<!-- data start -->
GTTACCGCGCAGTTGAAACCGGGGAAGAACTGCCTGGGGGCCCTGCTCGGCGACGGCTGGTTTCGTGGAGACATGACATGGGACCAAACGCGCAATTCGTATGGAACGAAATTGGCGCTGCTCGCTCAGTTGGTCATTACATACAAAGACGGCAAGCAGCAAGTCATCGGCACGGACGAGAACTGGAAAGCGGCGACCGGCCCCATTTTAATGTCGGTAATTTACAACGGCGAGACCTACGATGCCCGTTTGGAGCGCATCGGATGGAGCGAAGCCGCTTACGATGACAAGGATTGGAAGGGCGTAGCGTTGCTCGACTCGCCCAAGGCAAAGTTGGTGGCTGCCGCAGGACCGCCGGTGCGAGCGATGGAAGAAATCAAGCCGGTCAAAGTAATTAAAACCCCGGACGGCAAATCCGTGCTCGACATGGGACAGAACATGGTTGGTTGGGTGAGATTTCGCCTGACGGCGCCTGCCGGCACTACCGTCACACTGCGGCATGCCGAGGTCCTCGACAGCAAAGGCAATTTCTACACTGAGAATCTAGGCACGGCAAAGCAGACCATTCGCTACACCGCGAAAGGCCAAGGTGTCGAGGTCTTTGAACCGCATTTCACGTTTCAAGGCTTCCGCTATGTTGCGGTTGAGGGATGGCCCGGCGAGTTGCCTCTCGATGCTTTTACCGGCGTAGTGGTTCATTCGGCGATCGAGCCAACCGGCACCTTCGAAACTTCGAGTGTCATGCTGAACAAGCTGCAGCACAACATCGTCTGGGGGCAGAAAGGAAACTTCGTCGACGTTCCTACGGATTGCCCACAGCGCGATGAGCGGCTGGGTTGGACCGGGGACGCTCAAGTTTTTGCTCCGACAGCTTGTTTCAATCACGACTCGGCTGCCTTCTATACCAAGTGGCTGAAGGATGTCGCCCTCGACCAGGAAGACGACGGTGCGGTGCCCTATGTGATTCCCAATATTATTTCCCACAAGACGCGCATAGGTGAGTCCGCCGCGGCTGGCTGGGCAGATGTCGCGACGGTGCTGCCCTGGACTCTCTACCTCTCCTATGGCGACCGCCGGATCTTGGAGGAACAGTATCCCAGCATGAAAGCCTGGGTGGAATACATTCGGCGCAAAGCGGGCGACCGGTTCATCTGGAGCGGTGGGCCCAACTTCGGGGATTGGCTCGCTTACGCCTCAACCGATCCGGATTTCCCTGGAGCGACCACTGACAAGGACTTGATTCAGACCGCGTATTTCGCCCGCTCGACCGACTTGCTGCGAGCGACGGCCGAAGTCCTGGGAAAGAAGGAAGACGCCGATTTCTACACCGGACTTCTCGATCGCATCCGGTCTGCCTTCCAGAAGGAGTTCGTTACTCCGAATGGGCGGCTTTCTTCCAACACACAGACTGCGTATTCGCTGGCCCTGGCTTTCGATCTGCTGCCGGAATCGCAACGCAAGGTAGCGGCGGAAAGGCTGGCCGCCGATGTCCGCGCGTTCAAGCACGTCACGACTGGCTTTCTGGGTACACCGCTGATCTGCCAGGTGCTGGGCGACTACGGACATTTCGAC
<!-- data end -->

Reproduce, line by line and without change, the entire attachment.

GTTACCGCGCAGTTGAAACCGGGGAAGAACTGCCTGGGGGCCCTGCTCGGCGACGGCTGGTTTCGTGGAGACATGACATGGGACCAAACGCGCAATTCGTATGGAACGAAATTGGCGCTGCTCGCTCAGTTGGTCATTACATACAAAGACGGCAAGCAGCAAGTCATCGGCACGGACGAGAACTGGAAAGCGGCGACCGGCCCCATTTTAATGTCGGTAATTTACAACGGCGAGACCTACGATGCCCGTTTGGAGCGCATCGGATGGAGCGAAGCCGCTTACGATGACAAGGATTGGAAGGGCGTAGCGTTGCTCGACTCGCCCAAGGCAAAGTTGGTGGCTGCCGCAGGACCGCCGGTGCGAGCGATGGAAGAAATCAAGCCGGTCAAAGTAATTAAAACCCCGGACGGCAAATCCGTGCTCGACATGGGACAGAACATGGTTGGTTGGGTGAGATTTCGCCTGACGGCGCCTGCCGGCACTACCGTCACACTGCGGCATGCCGAGGTCCTCGACAGCAAAGGCAATTTCTACACTGAGAATCTAGGCACGGCAAAGCAGACCATTCGCTACACCGCGAAAGGCCAAGGTGTCGAGGTCTTTGAACCGCATTTCACGTTTCAAGGCTTCCGCTATGTTGCGGTTGAGGGATGGCCCGGCGAGTTGCCTCTCGATGCTTTTACCGGCGTAGTGGTTCATTCGGCGATCGAGCCAACCGGCACCTTCGAAACTTCGAGTGTCATGCTGAACAAGCTGCAGCACAACATCGTCTGGGGGCAGAAAGGAAACTTCGTCGACGTTCCTACGGATTGCCCACAGCGCGATGAGCGGCTGGGTTGGACCGGGGACGCTCAAGTTTTTGCTCCGACAGCTTGTTTCAATCACGACTCGGCTGCCTTCTATACCAAGTGGCTGAAGGATGTCGCCCTCGACCAGGAAGACGACGGTGCGGTGCCCTATGTGATTCCCAATATTATTTCCCACAAGACGCGCATAGGTGAGTCCGCCGCGGCTGGCTGGGCAGATGTCGCGACGGTGCTGCCCTGGACTCTCTACCTCTCCTATGGCGACCGCCGGATCTTGGAGGAACAGTATCCCAGCATGAAAGCCTGGGTGGAATACATTCGGCGCAAAGCGGGCGACCGGTTCATCTGGAGCGGTGGGCCCAACTTCGGGGATTGGCTCGCTTACGCCTCAACCGATCCGGATTTCCCTGGAGCGACCACTGACAAGGACTTGATTCAGACCGCGTATTTCGCCCGCTCGACCGACTTGCTGCGAGCGACGGCCGAAGTCCTGGGAAAGAAGGAAGACGCCGATTTCTACACCGGACTTCTCGATCGCATCCGGTCTGCCTTCCAGAAGGAGTTCGTTACTCCGAATGGGCGGCTTTCTTCCAACACACAGACTGCGTATTCGCTGGCCCTGGCTTTCGATCTGCTGCCGGAATCGCAACGCAAGGTAGCGGCGGAAAGGCTGGCCGCCGATGTCCGCGCGTTCAAGCACGTCACGACTGGCTTTCTGGGTACACCGCTGATCTGCCAGGTGCTGGGCGACTACGGACATTTCGAC